It is a fact of history that students have frequently been at the center of radical movements, often under the influence of a teacher or mentor. This was the case of Rabbi Yonah of Geronah, who, following the lead of his teacher Rabbi Solomon of Montpellier, passionately called for a ban on the philosophical work of Maimonides, The Guide to the Perplexed. In fact, Rabbi Yonah is generally regarded as the instigator of the 1233 Inquisitional book burning of Maimonides’ work.
Just under a decade later, Rabbi Yonah was himself witness to a far more threatening book burning of 24 wagon loads of the Talmud. He was deeply troubled by the fear that his own actions nine years earlier may have paved the path that led to this second book burning. According to tradition, he declared his error in condemning Maimonides’ work and vowed to visit Maimonides’ grave in Tiberias to beg for forgiveness from the legendary sage.
In the 13th century, a journey to the holy land often took years. The first leg of his journey took Rabbi Yonah from Montpellier, France, to Barcelona, Spain, where he remained for three years before continuing on his way. He never made it to the Holy Land. When his travels took him to Toledo, the local community convinced him to assume a position as a Talmud instructor. It was meant to be a temporary situation, but on 8 MarCheshvan* 1263, he died suddenly from a rare disease.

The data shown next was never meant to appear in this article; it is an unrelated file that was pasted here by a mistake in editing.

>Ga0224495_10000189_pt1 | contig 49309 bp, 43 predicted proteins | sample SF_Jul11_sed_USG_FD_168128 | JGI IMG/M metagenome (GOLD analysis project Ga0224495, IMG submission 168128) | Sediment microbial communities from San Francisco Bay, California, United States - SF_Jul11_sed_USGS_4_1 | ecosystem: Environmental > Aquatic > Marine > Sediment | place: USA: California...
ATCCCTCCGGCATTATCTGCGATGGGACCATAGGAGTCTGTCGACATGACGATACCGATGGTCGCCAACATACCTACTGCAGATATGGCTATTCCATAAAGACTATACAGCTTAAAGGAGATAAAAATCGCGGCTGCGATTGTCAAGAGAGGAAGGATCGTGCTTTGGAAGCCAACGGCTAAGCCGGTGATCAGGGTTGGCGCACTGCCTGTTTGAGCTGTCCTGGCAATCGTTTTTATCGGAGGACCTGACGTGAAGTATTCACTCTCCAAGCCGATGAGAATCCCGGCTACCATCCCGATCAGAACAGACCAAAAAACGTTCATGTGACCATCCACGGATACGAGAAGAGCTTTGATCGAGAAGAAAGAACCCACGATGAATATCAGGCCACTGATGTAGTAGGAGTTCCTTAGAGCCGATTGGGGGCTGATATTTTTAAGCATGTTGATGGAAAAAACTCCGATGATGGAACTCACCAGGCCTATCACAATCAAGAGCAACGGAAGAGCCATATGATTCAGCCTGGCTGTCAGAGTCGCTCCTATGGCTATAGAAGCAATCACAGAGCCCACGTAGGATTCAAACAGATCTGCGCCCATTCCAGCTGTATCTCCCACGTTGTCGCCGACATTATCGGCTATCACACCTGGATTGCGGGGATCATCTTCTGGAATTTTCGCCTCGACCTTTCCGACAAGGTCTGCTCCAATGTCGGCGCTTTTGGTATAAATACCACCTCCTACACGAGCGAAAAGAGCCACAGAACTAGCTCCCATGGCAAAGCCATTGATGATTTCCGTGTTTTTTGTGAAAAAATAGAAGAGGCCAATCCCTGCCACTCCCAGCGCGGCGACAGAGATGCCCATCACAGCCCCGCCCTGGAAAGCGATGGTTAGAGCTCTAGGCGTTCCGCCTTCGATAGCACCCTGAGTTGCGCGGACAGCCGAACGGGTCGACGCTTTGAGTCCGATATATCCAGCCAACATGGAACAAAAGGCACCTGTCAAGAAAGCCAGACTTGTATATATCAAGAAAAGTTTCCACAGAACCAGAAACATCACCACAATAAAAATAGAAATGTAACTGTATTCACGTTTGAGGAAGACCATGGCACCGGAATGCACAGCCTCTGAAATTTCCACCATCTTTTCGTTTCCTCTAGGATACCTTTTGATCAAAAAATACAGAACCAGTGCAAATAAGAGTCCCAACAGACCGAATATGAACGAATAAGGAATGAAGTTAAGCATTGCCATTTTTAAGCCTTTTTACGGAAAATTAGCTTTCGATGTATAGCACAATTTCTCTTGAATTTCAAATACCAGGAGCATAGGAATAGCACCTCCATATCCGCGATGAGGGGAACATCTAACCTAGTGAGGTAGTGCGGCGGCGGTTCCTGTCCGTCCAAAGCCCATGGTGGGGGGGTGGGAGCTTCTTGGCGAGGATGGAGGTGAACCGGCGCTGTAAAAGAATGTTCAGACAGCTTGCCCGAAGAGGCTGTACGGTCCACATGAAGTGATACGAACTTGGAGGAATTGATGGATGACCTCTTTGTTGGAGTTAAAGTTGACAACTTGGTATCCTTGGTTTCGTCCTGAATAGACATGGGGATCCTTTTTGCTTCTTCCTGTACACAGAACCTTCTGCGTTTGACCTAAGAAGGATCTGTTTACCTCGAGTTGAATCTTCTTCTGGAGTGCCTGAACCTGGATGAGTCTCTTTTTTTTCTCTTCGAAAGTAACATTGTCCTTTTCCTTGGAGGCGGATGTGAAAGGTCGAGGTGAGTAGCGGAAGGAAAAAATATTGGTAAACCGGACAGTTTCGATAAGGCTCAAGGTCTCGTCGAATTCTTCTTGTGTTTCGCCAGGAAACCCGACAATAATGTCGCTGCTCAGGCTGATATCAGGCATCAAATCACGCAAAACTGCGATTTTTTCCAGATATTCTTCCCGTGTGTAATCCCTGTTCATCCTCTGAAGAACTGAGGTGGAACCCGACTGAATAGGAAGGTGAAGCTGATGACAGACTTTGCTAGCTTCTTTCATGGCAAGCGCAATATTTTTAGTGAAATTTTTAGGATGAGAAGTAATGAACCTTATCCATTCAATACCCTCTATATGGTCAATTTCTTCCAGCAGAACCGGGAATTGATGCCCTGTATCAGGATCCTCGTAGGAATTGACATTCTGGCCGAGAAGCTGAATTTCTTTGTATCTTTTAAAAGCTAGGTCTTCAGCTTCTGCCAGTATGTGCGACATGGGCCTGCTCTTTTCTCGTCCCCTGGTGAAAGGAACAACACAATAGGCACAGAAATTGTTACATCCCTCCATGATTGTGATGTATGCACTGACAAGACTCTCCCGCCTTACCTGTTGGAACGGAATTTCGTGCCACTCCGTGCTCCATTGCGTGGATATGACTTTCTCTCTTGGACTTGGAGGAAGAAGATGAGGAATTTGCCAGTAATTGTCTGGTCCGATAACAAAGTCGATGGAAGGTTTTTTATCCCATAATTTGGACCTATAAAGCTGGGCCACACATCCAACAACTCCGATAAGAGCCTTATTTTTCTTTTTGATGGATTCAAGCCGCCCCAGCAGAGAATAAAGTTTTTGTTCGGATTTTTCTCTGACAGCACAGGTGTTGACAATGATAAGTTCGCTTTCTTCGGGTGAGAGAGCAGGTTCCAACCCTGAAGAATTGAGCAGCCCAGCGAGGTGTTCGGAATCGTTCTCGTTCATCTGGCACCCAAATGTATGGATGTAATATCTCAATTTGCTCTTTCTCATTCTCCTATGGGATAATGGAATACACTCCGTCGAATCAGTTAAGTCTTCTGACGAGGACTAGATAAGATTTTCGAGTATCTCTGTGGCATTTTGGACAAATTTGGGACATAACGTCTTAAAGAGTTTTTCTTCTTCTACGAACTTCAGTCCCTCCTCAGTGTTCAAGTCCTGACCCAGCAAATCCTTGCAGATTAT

Rabbi Yonah was a renowned scholar, and his death was mourned by all of Spanish Jewry. Rabbi Yonah is best known for his moral/ethical works: Iggeret Ha’teshuva, Sha’arey Teshuva, and Sefer Ha’yirah (Letter of Repentance, Gates of Repentance and Book of Awe).
One interesting additional fact about Rabbi Yonah is that his daughter married the son of his first cousin, Nachmanides, Rabbi Moses ben Nachmon.
*Some sources list 27 MarCheshvan as the yahrtzeit of Rabbi Yonah.
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